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The lengh of a parallelogram's one side is 6 and another

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The lengh of a parallelogram's one side is 6 and another [#permalink] New post 20 Dec 2005, 19:48
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The lengh of a parallelogram's one side is 6 and another side is 7. What is(are) possibly the area of the parallelogram?

I) 21 II) 42 III) 84

1) I only
2) II only
3) III only
4) I and II only
5) I and III only
6) II and III only
7) I, II, and III
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 [#permalink] New post 20 Dec 2005, 19:59
21 - 1 alone.
Area of a parallellogram is base x height
So area cannot be greater than 42 as height cannot be greater than either 6 or 7.
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 [#permalink] New post 20 Dec 2005, 20:11
JAI HIND wrote:
21 - 1 alone.
Area of a parallellogram is base x height
So area cannot be greater than 42 as height cannot be greater than either 6 or 7.


I would go for 4) I and II... note that a rectangle is a special type of parallelogram. so 7*6 = 42 is a possible area.
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 [#permalink] New post 20 Dec 2005, 20:31
yb wrote:
JAI HIND wrote:
21 - 1 alone.
Area of a parallellogram is base x height
So area cannot be greater than 42 as height cannot be greater than either 6 or 7.


I would go for 4) I and II... note that a rectangle is a special type of parallelogram. so 7*6 = 42 is a possible area.



good catch! :wink:
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 [#permalink] New post 21 Dec 2005, 16:26
4. I & II

Parallelogram can also be rectangle
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Re: PS - Area of a parallelogram [#permalink] New post 22 Dec 2005, 02:55
gamjatang wrote:
The lengh of a parallelogram's one side is 6 and another side is 7. What is(are) possibly the area of the parallelogram?

I) 21 II) 42 III) 84

1) I only
2) II only
3) III only
4) I and II only
5) I and III only
6) II and III only
7) I, II, and III


Area=AB*AC*Sin(^BAC)
42=6*7*Sin(90)
21=6*7*Sin(30)

So if angle will be 30 grad it will be 21

so 4)
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 [#permalink] New post 22 Dec 2005, 09:00
I am sure that II is definitely true.
But not sure about the I.

Is it that
Area of a parallelogram = Product of adjacent sides * sin (included angle)
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 [#permalink] New post 22 Dec 2005, 19:39
A. (1) only.

A(parallelogram)=height * side

For the same measures of length and width, area of rectangle is always larger than the area of parallelogram ( since the length of hypotenuse is always larger than the length of the leg).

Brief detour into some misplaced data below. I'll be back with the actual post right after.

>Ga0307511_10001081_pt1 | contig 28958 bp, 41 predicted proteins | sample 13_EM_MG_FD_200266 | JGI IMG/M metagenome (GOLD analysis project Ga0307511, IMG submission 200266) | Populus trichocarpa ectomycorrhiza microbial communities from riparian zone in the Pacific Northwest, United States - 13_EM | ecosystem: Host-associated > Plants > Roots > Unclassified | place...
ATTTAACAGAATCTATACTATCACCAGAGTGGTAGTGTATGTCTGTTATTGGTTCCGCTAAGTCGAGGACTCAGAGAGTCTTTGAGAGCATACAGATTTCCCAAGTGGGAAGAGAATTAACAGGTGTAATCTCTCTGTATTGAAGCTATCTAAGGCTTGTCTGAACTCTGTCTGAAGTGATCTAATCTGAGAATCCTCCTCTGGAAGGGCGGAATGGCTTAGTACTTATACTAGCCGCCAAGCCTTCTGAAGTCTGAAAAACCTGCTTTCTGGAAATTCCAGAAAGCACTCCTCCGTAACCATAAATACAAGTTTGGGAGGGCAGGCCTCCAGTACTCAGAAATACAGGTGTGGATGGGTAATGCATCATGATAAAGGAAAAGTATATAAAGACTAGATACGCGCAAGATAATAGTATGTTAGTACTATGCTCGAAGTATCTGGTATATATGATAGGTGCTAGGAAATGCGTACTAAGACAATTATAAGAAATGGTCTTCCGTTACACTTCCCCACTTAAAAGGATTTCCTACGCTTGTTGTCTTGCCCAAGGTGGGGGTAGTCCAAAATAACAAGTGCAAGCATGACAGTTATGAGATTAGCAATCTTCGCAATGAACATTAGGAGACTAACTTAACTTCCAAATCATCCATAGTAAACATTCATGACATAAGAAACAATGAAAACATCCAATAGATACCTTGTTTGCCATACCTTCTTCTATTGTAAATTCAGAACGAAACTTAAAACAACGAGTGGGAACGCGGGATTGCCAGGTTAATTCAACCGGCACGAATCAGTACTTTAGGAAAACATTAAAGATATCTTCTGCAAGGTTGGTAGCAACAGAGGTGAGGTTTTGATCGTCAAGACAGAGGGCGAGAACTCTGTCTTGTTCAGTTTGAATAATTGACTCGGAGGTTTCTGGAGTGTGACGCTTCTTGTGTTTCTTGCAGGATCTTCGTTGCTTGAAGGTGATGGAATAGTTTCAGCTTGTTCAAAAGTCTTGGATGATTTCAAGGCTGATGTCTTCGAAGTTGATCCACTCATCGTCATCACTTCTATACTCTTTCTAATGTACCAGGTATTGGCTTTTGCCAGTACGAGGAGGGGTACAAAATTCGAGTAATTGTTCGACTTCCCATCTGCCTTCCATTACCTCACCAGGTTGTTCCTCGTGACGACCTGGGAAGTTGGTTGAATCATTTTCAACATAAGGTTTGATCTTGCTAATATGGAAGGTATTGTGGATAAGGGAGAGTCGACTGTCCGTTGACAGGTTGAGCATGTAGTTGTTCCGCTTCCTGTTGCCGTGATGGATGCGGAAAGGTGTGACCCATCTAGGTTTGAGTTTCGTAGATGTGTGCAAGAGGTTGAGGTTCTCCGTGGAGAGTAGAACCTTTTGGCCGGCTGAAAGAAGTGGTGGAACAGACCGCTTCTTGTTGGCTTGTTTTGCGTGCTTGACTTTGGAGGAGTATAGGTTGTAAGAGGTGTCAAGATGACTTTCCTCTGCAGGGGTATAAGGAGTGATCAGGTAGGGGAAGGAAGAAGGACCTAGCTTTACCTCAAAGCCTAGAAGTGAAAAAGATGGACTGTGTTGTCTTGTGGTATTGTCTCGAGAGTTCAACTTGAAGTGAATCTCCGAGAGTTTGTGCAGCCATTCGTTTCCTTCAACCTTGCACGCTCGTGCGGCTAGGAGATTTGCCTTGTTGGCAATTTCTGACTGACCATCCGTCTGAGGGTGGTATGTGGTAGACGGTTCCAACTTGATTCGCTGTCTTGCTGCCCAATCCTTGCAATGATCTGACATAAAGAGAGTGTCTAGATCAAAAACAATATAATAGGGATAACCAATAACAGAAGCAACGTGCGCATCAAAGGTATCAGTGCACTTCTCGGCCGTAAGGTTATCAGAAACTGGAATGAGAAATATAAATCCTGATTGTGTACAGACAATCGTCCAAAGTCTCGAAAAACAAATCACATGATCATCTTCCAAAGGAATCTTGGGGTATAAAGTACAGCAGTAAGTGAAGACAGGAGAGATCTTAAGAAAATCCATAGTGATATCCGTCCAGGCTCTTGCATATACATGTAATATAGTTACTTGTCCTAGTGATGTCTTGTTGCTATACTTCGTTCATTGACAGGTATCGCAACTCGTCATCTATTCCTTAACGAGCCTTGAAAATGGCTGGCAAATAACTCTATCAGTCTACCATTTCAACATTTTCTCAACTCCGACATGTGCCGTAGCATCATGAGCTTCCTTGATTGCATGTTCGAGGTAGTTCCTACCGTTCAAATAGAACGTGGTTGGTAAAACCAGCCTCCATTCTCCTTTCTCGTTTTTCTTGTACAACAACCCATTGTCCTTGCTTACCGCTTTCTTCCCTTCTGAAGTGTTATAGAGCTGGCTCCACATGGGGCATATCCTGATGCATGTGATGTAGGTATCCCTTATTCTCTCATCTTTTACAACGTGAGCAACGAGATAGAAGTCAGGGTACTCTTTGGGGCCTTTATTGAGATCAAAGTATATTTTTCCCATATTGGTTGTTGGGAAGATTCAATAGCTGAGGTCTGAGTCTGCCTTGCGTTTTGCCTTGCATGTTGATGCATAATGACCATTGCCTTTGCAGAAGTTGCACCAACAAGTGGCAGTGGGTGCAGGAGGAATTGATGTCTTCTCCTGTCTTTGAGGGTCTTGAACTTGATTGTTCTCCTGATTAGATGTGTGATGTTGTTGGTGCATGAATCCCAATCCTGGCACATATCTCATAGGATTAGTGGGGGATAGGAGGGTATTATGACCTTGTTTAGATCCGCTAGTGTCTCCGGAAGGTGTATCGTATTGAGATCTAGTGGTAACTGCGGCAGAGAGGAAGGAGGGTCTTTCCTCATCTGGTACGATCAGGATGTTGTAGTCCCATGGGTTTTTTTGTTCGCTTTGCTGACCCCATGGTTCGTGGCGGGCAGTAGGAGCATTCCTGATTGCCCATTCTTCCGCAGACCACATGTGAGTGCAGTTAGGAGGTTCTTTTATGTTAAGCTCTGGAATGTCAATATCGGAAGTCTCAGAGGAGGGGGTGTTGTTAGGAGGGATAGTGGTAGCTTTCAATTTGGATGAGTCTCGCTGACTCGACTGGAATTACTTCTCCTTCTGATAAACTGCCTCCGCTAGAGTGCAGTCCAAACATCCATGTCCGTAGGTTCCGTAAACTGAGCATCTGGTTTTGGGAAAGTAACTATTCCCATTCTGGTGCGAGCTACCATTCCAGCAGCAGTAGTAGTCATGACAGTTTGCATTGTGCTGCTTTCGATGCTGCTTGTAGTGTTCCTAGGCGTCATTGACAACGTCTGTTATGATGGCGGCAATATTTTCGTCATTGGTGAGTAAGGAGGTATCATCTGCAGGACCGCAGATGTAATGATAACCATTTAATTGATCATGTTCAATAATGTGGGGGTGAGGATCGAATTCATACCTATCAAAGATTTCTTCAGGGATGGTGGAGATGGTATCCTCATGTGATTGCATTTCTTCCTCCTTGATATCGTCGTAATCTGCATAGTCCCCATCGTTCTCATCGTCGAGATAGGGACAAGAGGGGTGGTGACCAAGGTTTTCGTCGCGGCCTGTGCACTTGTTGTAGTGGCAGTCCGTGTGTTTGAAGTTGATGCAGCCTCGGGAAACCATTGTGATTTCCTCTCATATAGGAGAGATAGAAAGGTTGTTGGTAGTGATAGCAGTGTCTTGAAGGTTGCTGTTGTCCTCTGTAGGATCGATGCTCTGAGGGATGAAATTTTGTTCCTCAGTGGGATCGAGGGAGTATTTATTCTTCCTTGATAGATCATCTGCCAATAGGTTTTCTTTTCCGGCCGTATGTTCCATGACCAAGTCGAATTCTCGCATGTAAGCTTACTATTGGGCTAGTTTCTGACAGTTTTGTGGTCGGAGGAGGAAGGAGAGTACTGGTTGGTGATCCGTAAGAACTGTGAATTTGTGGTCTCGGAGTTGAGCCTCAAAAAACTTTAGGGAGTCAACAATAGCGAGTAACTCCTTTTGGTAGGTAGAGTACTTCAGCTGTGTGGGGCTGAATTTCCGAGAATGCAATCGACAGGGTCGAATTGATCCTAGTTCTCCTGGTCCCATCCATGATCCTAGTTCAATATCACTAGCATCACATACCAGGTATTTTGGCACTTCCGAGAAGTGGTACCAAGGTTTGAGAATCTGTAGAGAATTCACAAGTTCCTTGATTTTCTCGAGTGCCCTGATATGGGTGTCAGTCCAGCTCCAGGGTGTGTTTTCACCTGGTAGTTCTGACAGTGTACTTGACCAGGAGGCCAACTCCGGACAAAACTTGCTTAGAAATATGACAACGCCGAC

In this case, if the figure was a rectangle, area would be equal to 6*7=42

Area (parallelogram)<42.
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 [#permalink] New post 22 Dec 2005, 19:43
Thanks, guys.

I didn't know the rectangle is a special type of paralelogram.
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 [#permalink] New post 08 Jan 2006, 15:48
JAI HIND wrote:
21 - 1 alone.
Area of a parallellogram is base x height
So area cannot be greater than 42 as height cannot be greater than either 6 or 7.



Folks I just dont understand how can the area of the llgm be 21.


Please explain.
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 [#permalink] New post 08 Jan 2006, 17:07
hkm_gmat wrote:
JAI HIND wrote:
21 - 1 alone.
Area of a parallellogram is base x height
So area cannot be greater than 42 as height cannot be greater than either 6 or 7.



Folks I just dont understand how can the area of the llgm be 21.


Please explain.
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hkm_gmat, at first I was also confused.

I think that the question asks what are the possible values "among the floowing".

Assuming 7 as the base, if we calculate the largest possible area, it would come out to 7*6 = 42.

Infact the area of the parallelogram would be such that:
0 < Area of ll of gram <= 42

So (III) 84 is out. The other two values 21 & 42 are possible.
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 [#permalink] New post 08 Jan 2006, 23:40
Wouldnt it be exact 42... when the 2 sides of a parallaleogram are given then how can the area have a minimum and a max value??
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 [#permalink] New post 08 Jan 2006, 23:50
andy_gr8 wrote:
Wouldnt it be exact 42... when the 2 sides of a parallaleogram are given then how can the area have a minimum and a max value??


Andy, the angle between the sides of the parallelogram is not given. Depending on the angle, you would get different heights and hence different areas.
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  [#permalink] 08 Jan 2006, 23:50
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